Tuesday, September 18, 2012

Organic Seed Saving: The Next Big Thing

SLOLA member Dana Morgan explains a concept to SLOLA Vice-chair Lucinda Zimmermann in the SLOLA booth- we shared the booth with two other libraries, Richmond Grows Seeds and Bay Area Seed Library.
Welcome to a whole new paradigm!  Seed saving has become the next big thing in the gardening world!  Who knew?  I remember my Grandfather's tomato seeds drying on newsprint in the kitchen.  We planted tomato seeds with newsprint still stuck to it so frequently I tended to think tomato seeds came with newsprint attached.  Mind you, all that was so normal it didn't dawn on me that there was something sacred going on. 

I came to seed saving faster than most, but slower than one might have thought, given my background.  Starting my plants from seed every year is one of the things that has set me apart from many, if not most, of my gardening friends.  But several things did not dawn on me until the last five years:

Saving seed affords one an independence that is obtainable no other way.  At least in a 'legal' way.  This, in and of itself, means very little to me until you see the ones that are willing to step up and fill that void - for a price.  It also affords an intimacy with the seeds - and we, as a culture, try to avoid too much intimacy with the world at large - primarily because it is, by and large, a corporate, profit-driven world devoid of soul and life-enhancing reality.

And that price!  If we just had a kind uncle who would save all the seeds for us and help ensure that we all had access to good food no matter how much money we had or didn't have, all would be well.  Not only did the generations preceding 'leave the farm' in a very real sense, they 'left the farm' metaphorically too.  They abdicated control over their food supply in a way that no other generation in history has done before.  Instead of trusting a neighbor, a family member or, even a small shop keeper down the road, they allowed multi-national corporations to have unfettered control over the seeds we depend on for food.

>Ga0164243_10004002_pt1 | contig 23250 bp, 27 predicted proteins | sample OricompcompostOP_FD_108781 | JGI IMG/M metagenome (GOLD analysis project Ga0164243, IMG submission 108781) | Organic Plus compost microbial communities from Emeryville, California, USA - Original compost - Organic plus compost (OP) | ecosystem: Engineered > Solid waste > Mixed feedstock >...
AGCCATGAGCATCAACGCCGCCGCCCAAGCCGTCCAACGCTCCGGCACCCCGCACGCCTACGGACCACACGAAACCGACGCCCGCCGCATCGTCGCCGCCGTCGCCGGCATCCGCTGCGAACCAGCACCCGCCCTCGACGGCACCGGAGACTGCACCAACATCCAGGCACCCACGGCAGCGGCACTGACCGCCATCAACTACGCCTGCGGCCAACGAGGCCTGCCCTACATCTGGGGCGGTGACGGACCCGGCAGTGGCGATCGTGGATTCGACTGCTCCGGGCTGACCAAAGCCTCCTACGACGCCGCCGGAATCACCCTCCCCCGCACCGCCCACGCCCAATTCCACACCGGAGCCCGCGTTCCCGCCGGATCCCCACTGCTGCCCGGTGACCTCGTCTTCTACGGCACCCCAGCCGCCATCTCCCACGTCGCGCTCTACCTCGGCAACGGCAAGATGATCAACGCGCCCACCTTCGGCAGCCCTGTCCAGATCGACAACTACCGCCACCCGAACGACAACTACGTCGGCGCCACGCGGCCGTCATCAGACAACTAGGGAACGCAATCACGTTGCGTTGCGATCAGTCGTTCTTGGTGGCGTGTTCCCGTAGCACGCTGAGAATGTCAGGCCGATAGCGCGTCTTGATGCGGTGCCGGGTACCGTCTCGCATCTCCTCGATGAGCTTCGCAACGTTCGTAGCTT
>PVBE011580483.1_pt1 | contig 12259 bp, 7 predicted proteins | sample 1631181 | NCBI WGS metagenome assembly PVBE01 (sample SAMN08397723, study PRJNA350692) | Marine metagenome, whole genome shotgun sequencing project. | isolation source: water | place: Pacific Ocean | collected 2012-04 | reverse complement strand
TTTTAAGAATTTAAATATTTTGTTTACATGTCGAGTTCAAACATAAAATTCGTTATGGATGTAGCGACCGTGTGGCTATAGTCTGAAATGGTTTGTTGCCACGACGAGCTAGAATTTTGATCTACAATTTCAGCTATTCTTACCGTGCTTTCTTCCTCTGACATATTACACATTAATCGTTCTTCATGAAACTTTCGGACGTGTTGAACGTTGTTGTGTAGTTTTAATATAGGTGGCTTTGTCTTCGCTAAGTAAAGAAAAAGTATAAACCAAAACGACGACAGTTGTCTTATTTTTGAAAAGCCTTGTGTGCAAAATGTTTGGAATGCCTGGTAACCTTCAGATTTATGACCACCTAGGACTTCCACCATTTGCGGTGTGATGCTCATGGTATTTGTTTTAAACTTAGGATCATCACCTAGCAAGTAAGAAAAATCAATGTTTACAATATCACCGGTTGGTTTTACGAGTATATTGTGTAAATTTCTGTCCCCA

So you end up with an apathetic populace that relinquishes control of the seeds that previous generations regarded as sacred.  Bad enough; but not the end of it.  The corporations that moved to fill the void came in with a rapacious appetite for profit above and beyond all else.   Not interested in just playing in the sandbox, these corporations intend to own the sandbox.  This is not acceptable for any commodity, but for our FOOD this is horribly unacceptable.

And these are some of the most obtuse and irresponsible companies the world has ever known.  In an irony that would double a person over with laughter if it weren't so horribly ugly, Monsanto, one of the sue-happiest corporations on the planet is funding the anti-proposition 37 campaign with the claim that proposition 37 will inspire lawsuits!  Like they care!  These are the same folks that threatened to sue the Vermont legislature when they had the temerity to consider passing a law requiring labeling.  'Suing' governments is nothing new for a corporation that has successfully sued non-GMO farmers out of business on a regular basis.  

This the monster we created (or, at the very least, allowed) which has now turned on us and threatens to control all our food for their profit alone.  What will our response be?